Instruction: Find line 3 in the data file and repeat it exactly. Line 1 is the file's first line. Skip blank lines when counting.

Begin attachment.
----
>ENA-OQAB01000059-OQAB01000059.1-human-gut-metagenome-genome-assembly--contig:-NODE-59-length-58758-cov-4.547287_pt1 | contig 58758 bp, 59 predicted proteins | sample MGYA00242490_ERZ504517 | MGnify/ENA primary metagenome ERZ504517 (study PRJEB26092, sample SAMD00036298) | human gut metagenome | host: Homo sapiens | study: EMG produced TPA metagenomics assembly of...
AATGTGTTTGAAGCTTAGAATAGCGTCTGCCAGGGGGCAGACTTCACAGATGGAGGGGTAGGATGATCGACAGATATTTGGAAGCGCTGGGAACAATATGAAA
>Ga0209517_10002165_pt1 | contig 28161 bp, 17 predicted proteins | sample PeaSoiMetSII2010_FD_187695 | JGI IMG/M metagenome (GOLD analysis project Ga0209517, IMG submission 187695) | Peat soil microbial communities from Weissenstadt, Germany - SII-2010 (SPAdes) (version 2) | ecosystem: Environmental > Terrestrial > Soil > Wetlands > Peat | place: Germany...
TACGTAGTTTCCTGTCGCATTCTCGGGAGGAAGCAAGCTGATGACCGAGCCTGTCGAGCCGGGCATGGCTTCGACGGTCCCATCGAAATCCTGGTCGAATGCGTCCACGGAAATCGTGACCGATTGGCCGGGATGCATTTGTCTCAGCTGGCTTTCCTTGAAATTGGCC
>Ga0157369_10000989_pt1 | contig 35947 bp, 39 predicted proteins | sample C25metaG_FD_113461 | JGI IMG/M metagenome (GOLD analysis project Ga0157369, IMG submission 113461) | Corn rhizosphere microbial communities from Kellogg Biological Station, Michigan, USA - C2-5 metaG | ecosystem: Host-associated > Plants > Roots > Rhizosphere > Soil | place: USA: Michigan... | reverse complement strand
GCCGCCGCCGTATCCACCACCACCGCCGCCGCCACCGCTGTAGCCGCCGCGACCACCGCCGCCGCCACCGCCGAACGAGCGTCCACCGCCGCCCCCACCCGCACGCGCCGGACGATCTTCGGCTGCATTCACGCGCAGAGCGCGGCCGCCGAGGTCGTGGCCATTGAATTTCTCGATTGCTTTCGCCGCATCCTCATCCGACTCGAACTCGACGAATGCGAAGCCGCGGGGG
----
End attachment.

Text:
>Ga0209517_10002165_pt1 | contig 28161 bp, 17 predicted proteins | sample PeaSoiMetSII2010_FD_187695 | JGI IMG/M metagenome (GOLD analysis project Ga0209517, IMG submission 187695) | Peat soil microbial communities from Weissenstadt, Germany - SII-2010 (SPAdes) (version 2) | ecosystem: Environmental > Terrestrial > Soil > Wetlands > Peat | place: Germany...